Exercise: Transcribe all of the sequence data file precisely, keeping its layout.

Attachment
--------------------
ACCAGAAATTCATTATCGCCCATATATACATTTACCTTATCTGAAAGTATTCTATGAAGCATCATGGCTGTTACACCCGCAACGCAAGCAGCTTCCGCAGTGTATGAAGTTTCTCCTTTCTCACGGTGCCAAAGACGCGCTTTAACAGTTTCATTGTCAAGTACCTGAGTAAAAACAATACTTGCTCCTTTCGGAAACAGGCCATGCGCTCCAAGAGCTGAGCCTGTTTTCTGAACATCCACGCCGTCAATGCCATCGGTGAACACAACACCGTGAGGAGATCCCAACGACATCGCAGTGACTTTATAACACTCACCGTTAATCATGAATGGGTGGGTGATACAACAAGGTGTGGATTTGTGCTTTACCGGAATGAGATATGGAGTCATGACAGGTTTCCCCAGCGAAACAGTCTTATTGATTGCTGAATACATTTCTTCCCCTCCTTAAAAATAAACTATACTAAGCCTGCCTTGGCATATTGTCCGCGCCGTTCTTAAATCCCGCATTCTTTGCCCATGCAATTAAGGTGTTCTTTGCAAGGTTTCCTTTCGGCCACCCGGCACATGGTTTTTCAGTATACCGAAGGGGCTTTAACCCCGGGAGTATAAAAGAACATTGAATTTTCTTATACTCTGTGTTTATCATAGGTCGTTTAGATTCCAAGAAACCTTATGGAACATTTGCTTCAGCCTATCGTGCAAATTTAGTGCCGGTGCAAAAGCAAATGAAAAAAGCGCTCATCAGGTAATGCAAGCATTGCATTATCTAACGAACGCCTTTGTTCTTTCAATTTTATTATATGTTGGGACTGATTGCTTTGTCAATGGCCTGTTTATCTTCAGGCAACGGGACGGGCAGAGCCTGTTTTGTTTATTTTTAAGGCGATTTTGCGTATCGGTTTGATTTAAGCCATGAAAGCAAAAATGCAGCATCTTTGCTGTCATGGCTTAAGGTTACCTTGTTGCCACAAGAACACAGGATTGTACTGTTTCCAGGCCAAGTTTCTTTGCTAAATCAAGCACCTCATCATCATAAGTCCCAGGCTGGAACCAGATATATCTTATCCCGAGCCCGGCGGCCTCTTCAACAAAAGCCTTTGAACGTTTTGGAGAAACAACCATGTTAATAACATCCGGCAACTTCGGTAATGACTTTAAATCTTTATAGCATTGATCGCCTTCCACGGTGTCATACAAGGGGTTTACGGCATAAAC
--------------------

ACCAGAAATTCATTATCGCCCATATATACATTTACCTTATCTGAAAGTATTCTATGAAGCATCATGGCTGTTACACCCGCAACGCAAGCAGCTTCCGCAGTGTATGAAGTTTCTCCTTTCTCACGGTGCCAAAGACGCGCTTTAACAGTTTCATTGTCAAGTACCTGAGTAAAAACAATACTTGCTCCTTTCGGAAACAGGCCATGCGCTCCAAGAGCTGAGCCTGTTTTCTGAACATCCACGCCGTCAATGCCATCGGTGAACACAACACCGTGAGGAGATCCCAACGACATCGCAGTGACTTTATAACACTCACCGTTAATCATGAATGGGTGGGTGATACAACAAGGTGTGGATTTGTGCTTTACCGGAATGAGATATGGAGTCATGACAGGTTTCCCCAGCGAAACAGTCTTATTGATTGCTGAATACATTTCTTCCCCTCCTTAAAAATAAACTATACTAAGCCTGCCTTGGCATATTGTCCGCGCCGTTCTTAAATCCCGCATTCTTTGCCCATGCAATTAAGGTGTTCTTTGCAAGGTTTCCTTTCGGCCACCCGGCACATGGTTTTTCAGTATACCGAAGGGGCTTTAACCCCGGGAGTATAAAAGAACATTGAATTTTCTTATACTCTGTGTTTATCATAGGTCGTTTAGATTCCAAGAAACCTTATGGAACATTTGCTTCAGCCTATCGTGCAAATTTAGTGCCGGTGCAAAAGCAAATGAAAAAAGCGCTCATCAGGTAATGCAAGCATTGCATTATCTAACGAACGCCTTTGTTCTTTCAATTTTATTATATGTTGGGACTGATTGCTTTGTCAATGGCCTGTTTATCTTCAGGCAACGGGACGGGCAGAGCCTGTTTTGTTTATTTTTAAGGCGATTTTGCGTATCGGTTTGATTTAAGCCATGAAAGCAAAAATGCAGCATCTTTGCTGTCATGGCTTAAGGTTACCTTGTTGCCACAAGAACACAGGATTGTACTGTTTCCAGGCCAAGTTTCTTTGCTAAATCAAGCACCTCATCATCATAAGTCCCAGGCTGGAACCAGATATATCTTATCCCGAGCCCGGCGGCCTCTTCAACAAAAGCCTTTGAACGTTTTGGAGAAACAACCATGTTAATAACATCCGGCAACTTCGGTAATGACTTTAAATCTTTATAGCATTGATCGCCTTCCACGGTGTCATACAAGGGGTTTACGGCATAAAC